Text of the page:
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I'm looking to display a date. The audience is worldwide and so for some people 10/8/2014 will mean October 8th and for others it'll mean August 10th. And some people may not even speak English and therefore won't understand what October means.

What's a good way to display a date so that anybody in world can understand it.

Thanks.

  • There is no internationalization? If you don't localize dates based on target audience then one way is to display date along with the format in brackets so the user is informed – Balaji Natarajan Oct 7 '14 at 23:25
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    Why not "Month, Day Year" as in "October 8, 2014". – Dave Nelson Oct 8 '14 at 7:11
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It has been pointed out that internationalization and localization are the ideal solutions. But what if you have no way of knowing the best locale for the user in question? There is also a 'grey area' where the date information is not very important for the users and it is better for the developer to have a quick solution so that s/he can concentrate efforts on more important things.

So I would suggest ISO dates, which are YYYY-MM-DD. There is a nice guide for ISO dates here, and of course there's a Wikipedia page.

Now, what about users encountering this format for the first time? In my view they have a good chance of guessing correctly how to interpret an ISO date. And I am not aware of any widely used date format that can be confused with this one, so it has an immediate advantage over ones like DD/MM/YYYY (UK format) and MM/DD/YYYY (US format).

To further assist your users, perhaps you could have a small "(?)" hyperlink immediately after each date, linking to a page on your site that explains the format (and states what timezone your servers use). Example: "Entry posted on 2013-12-31 (?)"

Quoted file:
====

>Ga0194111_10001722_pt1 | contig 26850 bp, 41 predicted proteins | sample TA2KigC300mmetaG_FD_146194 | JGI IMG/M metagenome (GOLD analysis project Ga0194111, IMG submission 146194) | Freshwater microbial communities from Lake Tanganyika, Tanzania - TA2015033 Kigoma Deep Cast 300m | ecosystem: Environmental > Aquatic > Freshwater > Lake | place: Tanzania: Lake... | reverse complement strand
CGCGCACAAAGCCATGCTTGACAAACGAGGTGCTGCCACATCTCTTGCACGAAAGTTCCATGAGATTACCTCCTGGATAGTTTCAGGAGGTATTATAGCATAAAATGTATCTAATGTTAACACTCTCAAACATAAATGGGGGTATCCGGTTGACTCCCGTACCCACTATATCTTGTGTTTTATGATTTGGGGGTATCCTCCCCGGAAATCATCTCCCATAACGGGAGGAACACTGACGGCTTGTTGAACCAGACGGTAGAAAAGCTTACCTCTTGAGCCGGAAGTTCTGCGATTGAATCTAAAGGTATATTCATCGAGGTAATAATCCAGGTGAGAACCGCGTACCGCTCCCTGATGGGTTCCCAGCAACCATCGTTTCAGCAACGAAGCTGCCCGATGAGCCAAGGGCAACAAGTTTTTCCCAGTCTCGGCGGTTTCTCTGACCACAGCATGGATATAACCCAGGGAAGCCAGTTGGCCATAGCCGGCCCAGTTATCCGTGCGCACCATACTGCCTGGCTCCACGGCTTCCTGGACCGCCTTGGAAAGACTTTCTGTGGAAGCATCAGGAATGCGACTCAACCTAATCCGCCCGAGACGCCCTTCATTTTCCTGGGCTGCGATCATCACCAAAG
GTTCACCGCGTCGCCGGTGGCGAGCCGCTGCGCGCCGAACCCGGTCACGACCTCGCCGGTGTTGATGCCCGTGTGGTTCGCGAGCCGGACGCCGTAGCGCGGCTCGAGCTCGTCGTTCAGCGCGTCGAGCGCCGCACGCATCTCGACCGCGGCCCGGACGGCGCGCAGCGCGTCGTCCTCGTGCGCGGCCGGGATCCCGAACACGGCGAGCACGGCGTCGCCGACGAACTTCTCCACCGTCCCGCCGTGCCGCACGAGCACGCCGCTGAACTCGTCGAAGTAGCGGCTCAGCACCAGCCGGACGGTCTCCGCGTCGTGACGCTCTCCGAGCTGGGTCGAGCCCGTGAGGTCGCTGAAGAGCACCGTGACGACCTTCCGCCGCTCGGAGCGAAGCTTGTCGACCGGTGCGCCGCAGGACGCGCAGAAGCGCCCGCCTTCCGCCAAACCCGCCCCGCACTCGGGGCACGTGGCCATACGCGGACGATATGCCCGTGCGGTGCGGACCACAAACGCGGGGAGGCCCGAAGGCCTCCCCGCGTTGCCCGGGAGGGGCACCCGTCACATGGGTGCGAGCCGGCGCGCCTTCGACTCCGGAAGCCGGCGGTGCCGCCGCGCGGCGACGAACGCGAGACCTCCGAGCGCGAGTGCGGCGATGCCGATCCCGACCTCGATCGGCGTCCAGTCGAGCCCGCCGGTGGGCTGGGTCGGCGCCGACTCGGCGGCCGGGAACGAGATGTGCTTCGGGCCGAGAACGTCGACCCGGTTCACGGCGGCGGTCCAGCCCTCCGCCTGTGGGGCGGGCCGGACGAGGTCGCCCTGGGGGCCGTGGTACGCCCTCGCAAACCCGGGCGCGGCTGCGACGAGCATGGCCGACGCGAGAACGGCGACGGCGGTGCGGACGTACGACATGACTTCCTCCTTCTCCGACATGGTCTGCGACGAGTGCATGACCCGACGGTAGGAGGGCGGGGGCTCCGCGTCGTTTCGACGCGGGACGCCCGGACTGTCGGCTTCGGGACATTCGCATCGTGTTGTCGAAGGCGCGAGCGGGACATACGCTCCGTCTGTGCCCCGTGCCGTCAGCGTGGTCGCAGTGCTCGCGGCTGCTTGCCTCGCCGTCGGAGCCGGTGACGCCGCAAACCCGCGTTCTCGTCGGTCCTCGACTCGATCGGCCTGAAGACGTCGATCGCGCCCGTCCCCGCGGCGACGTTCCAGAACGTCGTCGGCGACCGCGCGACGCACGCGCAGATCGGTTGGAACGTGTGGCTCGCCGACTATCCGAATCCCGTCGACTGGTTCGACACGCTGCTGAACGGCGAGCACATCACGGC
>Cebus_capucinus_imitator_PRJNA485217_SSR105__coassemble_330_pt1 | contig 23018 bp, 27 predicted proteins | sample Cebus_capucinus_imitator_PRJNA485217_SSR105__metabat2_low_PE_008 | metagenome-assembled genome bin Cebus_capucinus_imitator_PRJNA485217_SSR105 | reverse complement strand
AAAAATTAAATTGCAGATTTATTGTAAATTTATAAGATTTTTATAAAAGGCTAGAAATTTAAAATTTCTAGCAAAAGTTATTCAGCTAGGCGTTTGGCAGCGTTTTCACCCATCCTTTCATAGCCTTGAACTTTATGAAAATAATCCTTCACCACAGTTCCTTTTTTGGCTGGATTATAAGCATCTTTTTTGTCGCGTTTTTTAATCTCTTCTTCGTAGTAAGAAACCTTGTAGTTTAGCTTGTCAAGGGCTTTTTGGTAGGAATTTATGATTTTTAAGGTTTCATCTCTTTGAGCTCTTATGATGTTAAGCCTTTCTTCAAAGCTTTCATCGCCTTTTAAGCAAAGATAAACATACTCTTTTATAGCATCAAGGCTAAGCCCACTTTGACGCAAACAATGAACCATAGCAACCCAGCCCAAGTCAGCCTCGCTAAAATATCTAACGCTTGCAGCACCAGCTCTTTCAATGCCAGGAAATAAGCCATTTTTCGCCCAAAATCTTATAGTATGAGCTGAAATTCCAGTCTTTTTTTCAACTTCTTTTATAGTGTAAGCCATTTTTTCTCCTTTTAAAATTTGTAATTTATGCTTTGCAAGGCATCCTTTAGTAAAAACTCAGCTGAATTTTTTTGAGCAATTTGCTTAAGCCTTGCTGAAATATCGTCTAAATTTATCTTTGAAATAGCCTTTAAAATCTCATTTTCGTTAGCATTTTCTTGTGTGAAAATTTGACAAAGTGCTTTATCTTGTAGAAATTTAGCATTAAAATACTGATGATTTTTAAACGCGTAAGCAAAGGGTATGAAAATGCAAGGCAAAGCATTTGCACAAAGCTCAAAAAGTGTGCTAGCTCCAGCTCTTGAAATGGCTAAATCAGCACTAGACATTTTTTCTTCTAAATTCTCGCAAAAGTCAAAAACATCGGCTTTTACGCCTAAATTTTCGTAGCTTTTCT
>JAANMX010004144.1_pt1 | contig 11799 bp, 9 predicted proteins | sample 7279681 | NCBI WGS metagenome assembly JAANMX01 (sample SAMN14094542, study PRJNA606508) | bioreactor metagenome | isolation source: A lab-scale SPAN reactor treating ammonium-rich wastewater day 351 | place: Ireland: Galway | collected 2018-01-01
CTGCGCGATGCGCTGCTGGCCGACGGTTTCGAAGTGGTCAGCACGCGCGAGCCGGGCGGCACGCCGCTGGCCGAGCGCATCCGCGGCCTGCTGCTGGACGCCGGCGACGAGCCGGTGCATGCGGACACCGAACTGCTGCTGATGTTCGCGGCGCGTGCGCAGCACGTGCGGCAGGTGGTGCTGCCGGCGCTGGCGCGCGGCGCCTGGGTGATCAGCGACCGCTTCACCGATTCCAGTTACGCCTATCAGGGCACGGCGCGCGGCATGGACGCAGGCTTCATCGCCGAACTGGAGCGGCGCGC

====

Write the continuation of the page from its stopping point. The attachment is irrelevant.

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  • You can see the ISO date format in use right here. Just beneath the main text of my answer is a hyperlink saying "Oct 8 '14 at 10:52". That hyperlink's HTML "title" attribute is an ISO 8601 formatted date & time. For me it displays as a tooltip. – Peter Ford Jan 31 '15 at 23:41
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    It should be pointed out that one important aspect of i18n is to use a sane default that allows for the best fallback if l10n is not available. The formats of ISO 8601 are intended (among other things) to provide such a baseline. – Crissov Dec 29 '15 at 0:50
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I don't think the question keeps UX in mind.

The whole idea in UX is that a system lands itself to the users, and part of it is that users can interpret the interface (and its content).

If in country X the common format is dd/mm/yyyy and in another mm/dd/yyyy, you should really support the locale instead of trying to find a catch-all solution.

Consider this question:

If in some countries they use Miles, and in others Kilometers, how can I represent distance in a unit that everyone can understand.

The answer to this is obviously: you can't (unless you provide each country with its preferred unit).

You could in theory use:

11 Oct 2014

But as you said, not everyone is speaking English, so you'd have to translate the month, which puts you again in the localisation realm.

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  • If you have not implemented localization, you still can display the number along with the units to make it complete. If i look at a UK shopping site from US, i see prices in pounds and not in dollars. Its better to show 10/7/2014 (mm/dd/yyyy) if localization is not supported – Balaji Natarajan Oct 7 '14 at 23:30
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    One problem with localization is that the results are still ambiguous because users may not know whether you have localized. If I see "4/5/2014" on a UK site that I am visiting from the US, I don't really know whether it is UK format or localized to me. Much better to consistently use ISO dates or display the month name. – user31143 Oct 8 '14 at 7:02
  • @BalajiNatarajan. Why do you say that if localization is not supported, you should fall back to a wacky system used by only one country in the world? You should fall back to a sane and sensible default, and that's probably ISO: YYYY-MM-DD. It's certainly not the truly weird US system. – TRiG Jul 26 '17 at 15:56

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